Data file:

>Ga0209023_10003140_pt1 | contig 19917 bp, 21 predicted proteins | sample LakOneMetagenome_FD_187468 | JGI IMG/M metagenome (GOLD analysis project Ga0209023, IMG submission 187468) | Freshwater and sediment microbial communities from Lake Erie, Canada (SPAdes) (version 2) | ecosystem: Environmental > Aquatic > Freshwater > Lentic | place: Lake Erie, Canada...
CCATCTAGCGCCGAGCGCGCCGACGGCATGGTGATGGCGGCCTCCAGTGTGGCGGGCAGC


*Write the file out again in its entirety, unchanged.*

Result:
>Ga0209023_10003140_pt1 | contig 19917 bp, 21 predicted proteins | sample LakOneMetagenome_FD_187468 | JGI IMG/M metagenome (GOLD analysis project Ga0209023, IMG submission 187468) | Freshwater and sediment microbial communities from Lake Erie, Canada (SPAdes) (version 2) | ecosystem: Environmental > Aquatic > Freshwater > Lentic | place: Lake Erie, Canada...
CCATCTAGCGCCGAGCGCGCCGACGGCATGGTGATGGCGGCCTCCAGTGTGGCGGGCAGC